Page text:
Is edibility a good indicator of ingredient safety?

In short, no.

Our skin has very different needs that our body’s nutritional needs.

Think of your skin as a dog; you wouldn’t get a dog and only feed it things you ate. Sure, that would work out fine in many cases (meat, sweet potatoes, water), but it’d prove lethal in others (chocolate, grapes, garlic, onions). Dogs have different dietary needs—and bodies—than humans do, so you cannot assume something is safe for a dog because it’s safe for a human.

The same goes for the skin.

Many ingredients that are perfectly safe for use on the skin would make you very sick or ill if you ingested them. This is not an indicator that the ingredient is unsafe; it just means you shouldn’t eat it.

Would you sit on a toilet seat, but not lick it? Same deal.

One of the best examples of a type of ingredient that is safe when used in skincare at responsible levels but can make you very sick if ingested is essential oils. It depends on the essential oil, of course, but experts do not recommend consuming essential oils unless under the supervision of a qualified professional.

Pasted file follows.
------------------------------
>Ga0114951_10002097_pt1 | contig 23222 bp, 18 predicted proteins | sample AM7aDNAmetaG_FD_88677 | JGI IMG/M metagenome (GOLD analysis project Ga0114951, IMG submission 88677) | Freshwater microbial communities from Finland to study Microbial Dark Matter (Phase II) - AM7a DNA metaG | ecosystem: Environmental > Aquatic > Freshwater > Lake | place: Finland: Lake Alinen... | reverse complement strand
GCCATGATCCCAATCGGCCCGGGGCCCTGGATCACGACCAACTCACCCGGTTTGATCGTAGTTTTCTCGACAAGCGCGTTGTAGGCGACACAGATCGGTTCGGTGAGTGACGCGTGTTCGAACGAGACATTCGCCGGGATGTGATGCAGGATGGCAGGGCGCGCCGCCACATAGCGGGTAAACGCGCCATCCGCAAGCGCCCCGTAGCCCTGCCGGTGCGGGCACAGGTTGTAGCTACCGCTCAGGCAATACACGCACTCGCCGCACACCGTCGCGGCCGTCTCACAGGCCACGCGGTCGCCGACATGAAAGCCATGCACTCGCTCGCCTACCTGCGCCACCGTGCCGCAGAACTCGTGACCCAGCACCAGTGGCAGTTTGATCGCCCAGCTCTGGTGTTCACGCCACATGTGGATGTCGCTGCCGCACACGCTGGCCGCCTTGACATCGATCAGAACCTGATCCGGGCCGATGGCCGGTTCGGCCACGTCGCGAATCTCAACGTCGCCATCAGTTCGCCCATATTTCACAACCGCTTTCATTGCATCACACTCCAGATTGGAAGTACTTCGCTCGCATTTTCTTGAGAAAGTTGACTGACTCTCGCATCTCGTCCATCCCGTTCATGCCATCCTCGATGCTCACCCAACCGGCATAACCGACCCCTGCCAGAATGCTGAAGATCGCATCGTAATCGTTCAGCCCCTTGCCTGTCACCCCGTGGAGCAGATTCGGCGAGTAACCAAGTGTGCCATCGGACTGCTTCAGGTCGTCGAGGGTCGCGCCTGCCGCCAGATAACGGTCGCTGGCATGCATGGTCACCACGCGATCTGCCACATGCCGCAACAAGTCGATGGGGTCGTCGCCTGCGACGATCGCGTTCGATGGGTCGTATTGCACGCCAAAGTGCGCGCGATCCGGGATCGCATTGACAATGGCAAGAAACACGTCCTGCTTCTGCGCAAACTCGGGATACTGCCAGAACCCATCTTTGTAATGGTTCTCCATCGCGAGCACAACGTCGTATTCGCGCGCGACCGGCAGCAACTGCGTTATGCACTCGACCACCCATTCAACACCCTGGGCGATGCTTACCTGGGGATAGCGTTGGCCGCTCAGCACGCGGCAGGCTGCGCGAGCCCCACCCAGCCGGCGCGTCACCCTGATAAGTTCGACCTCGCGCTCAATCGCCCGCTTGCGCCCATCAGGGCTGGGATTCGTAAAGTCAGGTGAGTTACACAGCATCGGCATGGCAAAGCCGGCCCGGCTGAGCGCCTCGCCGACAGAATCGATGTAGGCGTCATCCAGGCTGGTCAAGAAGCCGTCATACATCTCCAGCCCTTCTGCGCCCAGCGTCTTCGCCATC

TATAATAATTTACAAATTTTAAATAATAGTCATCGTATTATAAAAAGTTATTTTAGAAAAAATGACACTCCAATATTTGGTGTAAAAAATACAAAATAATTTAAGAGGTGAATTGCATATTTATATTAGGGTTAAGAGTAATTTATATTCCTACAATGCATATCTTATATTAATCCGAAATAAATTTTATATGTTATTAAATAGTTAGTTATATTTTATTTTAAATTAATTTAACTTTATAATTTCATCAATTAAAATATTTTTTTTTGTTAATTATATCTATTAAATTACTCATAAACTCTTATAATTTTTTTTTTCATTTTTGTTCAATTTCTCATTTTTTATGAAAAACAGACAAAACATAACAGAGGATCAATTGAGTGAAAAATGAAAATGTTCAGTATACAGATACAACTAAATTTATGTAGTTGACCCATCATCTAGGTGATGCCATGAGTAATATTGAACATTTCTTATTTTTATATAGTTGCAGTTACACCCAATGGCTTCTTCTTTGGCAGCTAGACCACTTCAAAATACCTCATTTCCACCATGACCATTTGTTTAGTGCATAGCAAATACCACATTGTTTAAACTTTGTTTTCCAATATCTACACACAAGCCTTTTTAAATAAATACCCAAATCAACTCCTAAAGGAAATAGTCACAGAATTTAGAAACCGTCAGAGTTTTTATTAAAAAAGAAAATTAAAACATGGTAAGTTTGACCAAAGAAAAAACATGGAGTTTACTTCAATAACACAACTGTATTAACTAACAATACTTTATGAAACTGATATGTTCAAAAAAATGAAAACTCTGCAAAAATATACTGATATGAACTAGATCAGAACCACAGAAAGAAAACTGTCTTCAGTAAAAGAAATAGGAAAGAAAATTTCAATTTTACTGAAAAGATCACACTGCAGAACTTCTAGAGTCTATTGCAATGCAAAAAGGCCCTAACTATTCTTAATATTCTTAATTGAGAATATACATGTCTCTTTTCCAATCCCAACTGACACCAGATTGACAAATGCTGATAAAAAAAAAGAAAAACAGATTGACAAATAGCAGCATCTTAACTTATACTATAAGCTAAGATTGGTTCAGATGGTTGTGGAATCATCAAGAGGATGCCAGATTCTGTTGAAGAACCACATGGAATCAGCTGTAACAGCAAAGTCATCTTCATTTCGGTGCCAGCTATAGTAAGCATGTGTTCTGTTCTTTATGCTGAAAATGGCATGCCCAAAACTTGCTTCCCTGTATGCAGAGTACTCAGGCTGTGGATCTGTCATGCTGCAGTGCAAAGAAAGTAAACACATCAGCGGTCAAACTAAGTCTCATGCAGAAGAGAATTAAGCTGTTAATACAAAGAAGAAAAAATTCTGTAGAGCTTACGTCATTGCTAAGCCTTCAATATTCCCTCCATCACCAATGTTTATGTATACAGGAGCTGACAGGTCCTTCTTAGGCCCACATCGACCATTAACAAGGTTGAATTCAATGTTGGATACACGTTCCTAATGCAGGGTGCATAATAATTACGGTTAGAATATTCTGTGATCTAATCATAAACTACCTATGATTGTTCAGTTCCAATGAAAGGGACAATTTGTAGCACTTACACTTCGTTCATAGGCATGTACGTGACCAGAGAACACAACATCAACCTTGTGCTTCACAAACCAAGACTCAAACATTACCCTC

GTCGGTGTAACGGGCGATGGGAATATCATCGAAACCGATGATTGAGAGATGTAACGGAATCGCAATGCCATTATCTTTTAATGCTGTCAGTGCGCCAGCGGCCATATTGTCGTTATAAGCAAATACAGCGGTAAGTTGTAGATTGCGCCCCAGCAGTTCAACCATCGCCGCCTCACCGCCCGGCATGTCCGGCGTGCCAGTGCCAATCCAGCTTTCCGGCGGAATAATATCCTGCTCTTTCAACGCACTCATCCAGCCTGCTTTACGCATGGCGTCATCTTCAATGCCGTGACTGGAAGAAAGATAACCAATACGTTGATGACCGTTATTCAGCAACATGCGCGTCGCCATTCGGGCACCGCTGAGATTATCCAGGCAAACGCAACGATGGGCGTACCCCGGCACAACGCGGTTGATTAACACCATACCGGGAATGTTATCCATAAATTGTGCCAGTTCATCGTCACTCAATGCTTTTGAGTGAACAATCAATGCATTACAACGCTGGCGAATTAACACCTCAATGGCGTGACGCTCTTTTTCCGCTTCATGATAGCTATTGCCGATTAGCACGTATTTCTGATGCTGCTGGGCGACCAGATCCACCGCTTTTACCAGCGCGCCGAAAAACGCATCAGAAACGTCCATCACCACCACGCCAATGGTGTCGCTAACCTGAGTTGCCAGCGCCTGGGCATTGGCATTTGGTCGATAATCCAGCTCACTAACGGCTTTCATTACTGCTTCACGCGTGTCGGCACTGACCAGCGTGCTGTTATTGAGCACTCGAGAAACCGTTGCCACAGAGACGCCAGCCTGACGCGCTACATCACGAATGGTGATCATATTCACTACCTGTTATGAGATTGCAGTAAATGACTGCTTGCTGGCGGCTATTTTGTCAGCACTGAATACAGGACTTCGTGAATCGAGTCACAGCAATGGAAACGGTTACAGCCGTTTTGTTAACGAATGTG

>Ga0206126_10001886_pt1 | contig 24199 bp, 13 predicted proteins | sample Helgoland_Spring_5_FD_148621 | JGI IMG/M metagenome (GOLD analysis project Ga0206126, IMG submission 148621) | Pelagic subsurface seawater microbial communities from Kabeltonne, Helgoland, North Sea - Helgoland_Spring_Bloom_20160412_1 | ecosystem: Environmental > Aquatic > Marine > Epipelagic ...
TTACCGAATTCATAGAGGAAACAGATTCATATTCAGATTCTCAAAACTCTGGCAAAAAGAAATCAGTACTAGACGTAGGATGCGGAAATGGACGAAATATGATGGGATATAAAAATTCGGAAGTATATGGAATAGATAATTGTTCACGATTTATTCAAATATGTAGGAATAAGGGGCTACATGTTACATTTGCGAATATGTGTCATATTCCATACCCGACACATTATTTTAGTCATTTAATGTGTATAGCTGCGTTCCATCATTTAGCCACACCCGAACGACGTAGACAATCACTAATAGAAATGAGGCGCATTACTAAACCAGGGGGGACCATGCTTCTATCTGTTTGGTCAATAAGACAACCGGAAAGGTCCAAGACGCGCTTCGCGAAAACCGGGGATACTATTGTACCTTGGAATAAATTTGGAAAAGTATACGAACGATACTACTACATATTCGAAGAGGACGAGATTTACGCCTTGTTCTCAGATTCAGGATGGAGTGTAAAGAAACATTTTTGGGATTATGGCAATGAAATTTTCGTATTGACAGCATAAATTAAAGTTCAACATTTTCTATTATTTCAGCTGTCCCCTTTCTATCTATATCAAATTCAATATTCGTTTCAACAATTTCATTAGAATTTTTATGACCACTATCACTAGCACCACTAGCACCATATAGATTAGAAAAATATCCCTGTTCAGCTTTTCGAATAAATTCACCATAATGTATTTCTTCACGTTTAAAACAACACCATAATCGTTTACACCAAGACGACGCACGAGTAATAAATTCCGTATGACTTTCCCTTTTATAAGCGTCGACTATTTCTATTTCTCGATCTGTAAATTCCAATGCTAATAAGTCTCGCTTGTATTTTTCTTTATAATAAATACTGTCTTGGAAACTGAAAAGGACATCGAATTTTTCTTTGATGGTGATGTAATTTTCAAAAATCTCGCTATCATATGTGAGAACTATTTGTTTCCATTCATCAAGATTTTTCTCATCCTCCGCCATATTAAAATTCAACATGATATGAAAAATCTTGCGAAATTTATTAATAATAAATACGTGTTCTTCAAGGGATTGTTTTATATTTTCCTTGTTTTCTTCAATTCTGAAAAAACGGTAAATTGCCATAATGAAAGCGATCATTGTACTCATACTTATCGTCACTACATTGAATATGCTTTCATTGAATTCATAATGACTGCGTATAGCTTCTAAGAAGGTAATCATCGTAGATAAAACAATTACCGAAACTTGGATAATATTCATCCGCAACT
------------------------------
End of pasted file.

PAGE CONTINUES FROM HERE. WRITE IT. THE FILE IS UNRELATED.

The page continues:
There are also plenty of things that are safe to eat, but detrimental to skin health. Examples include lemon juice, hot sauce, and baking soda. These ingredients will disrupt your skin’s natural barrier and can lead to burns, rashes, and irritation.

The skin is an excellent barrier. It has evolved to protect us from the outer world and keep our internal organs from falling onto the sidewalk. The notion that your skin absorbs everything you put on it as if you were eating it is flat out wrong. If that was true, you would need to buy new underpants all the time because they would constantly be absorbed into your bloodstream. You’d also need pee ferociously shortly after getting into the bath, or overdose on sodium every time you swam in the ocean. You do not need to worry about your body absorbing all of your skin care products through it.

Learn more: The “60% of what’s applied to your skin is absorbed into your bloodstream” myth from Lab Muffin

Posted in: Safety